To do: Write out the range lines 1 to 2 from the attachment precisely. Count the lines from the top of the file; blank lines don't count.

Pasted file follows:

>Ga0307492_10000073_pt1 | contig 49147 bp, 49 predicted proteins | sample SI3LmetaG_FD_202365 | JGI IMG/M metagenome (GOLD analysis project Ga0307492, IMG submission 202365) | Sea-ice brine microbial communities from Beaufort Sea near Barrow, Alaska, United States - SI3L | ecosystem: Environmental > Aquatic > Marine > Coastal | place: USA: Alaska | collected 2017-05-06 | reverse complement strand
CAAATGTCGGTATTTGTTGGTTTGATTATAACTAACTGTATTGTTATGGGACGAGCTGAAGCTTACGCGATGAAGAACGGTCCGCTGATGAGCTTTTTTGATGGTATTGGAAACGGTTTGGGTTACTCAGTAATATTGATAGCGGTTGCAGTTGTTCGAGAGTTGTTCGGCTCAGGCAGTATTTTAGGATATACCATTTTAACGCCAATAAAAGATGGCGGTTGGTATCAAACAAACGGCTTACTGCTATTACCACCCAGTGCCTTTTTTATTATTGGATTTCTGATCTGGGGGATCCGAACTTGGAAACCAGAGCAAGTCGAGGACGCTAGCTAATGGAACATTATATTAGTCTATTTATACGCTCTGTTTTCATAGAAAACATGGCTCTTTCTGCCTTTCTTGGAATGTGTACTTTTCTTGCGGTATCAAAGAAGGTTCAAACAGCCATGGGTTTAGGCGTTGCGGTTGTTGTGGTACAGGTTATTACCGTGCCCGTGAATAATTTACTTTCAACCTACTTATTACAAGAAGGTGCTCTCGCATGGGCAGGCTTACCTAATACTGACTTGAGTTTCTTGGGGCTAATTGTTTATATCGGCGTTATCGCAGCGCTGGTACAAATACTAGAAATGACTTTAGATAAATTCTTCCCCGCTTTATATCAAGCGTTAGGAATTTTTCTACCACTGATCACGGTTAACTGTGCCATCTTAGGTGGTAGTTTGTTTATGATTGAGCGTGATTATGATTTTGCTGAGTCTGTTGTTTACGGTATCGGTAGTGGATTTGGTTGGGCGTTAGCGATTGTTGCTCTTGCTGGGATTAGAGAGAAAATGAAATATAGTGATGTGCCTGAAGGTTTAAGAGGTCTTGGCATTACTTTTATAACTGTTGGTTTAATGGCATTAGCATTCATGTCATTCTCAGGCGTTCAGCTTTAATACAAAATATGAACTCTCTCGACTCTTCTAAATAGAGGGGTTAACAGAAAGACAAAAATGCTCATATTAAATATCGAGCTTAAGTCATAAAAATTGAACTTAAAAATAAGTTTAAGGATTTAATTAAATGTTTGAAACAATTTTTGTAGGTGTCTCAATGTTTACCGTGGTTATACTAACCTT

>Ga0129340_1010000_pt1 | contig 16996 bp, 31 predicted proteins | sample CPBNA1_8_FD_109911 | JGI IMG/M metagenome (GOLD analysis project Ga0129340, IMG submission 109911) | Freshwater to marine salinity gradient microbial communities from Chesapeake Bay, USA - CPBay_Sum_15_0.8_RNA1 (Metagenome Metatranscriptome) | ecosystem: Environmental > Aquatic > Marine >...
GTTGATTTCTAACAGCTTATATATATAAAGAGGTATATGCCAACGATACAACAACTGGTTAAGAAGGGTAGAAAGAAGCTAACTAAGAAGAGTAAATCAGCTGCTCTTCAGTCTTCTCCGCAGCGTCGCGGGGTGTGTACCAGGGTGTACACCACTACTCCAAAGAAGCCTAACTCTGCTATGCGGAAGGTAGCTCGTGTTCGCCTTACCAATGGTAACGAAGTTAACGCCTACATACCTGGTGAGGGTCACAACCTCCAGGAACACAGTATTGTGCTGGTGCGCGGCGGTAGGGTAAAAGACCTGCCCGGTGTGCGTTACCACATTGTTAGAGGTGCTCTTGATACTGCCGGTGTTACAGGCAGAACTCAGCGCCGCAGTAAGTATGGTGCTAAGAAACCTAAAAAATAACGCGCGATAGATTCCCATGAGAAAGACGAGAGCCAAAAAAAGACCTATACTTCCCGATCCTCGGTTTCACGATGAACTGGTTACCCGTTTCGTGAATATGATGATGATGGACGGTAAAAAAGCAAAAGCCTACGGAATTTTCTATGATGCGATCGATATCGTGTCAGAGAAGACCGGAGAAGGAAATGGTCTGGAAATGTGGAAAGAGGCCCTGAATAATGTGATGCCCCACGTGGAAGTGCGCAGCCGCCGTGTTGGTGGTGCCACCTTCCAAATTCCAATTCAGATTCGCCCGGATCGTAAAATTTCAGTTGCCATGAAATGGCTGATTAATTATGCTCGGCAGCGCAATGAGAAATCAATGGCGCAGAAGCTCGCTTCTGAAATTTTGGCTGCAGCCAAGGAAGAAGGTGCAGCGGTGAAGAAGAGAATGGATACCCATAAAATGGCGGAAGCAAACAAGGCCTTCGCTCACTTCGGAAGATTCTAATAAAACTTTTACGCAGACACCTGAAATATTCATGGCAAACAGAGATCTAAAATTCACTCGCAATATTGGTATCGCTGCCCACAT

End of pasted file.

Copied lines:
>Ga0307492_10000073_pt1 | contig 49147 bp, 49 predicted proteins | sample SI3LmetaG_FD_202365 | JGI IMG/M metagenome (GOLD analysis project Ga0307492, IMG submission 202365) | Sea-ice brine microbial communities from Beaufort Sea near Barrow, Alaska, United States - SI3L | ecosystem: Environmental > Aquatic > Marine > Coastal | place: USA: Alaska | collected 2017-05-06 | reverse complement strand
CAAATGTCGGTATTTGTTGGTTTGATTATAACTAACTGTATTGTTATGGGACGAGCTGAAGCTTACGCGATGAAGAACGGTCCGCTGATGAGCTTTTTTGATGGTATTGGAAACGGTTTGGGTTACTCAGTAATATTGATAGCGGTTGCAGTTGTTCGAGAGTTGTTCGGCTCAGGCAGTATTTTAGGATATACCATTTTAACGCCAATAAAAGATGGCGGTTGGTATCAAACAAACGGCTTACTGCTATTACCACCCAGTGCCTTTTTTATTATTGGATTTCTGATCTGGGGGATCCGAACTTGGAAACCAGAGCAAGTCGAGGACGCTAGCTAATGGAACATTATATTAGTCTATTTATACGCTCTGTTTTCATAGAAAACATGGCTCTTTCTGCCTTTCTTGGAATGTGTACTTTTCTTGCGGTATCAAAGAAGGTTCAAACAGCCATGGGTTTAGGCGTTGCGGTTGTTGTGGTACAGGTTATTACCGTGCCCGTGAATAATTTACTTTCAACCTACTTATTACAAGAAGGTGCTCTCGCATGGGCAGGCTTACCTAATACTGACTTGAGTTTCTTGGGGCTAATTGTTTATATCGGCGTTATCGCAGCGCTGGTACAAATACTAGAAATGACTTTAGATAAATTCTTCCCCGCTTTATATCAAGCGTTAGGAATTTTTCTACCACTGATCACGGTTAACTGTGCCATCTTAGGTGGTAGTTTGTTTATGATTGAGCGTGATTATGATTTTGCTGAGTCTGTTGTTTACGGTATCGGTAGTGGATTTGGTTGGGCGTTAGCGATTGTTGCTCTTGCTGGGATTAGAGAGAAAATGAAATATAGTGATGTGCCTGAAGGTTTAAGAGGTCTTGGCATTACTTTTATAACTGTTGGTTTAATGGCATTAGCATTCATGTCATTCTCAGGCGTTCAGCTTTAATACAAAATATGAACTCTCTCGACTCTTCTAAATAGAGGGGTTAACAGAAAGACAAAAATGCTCATATTAAATATCGAGCTTAAGTCATAAAAATTGAACTTAAAAATAAGTTTAAGGATTTAATTAAATGTTTGAAACAATTTTTGTAGGTGTCTCAATGTTTACCGTGGTTATACTAACCTT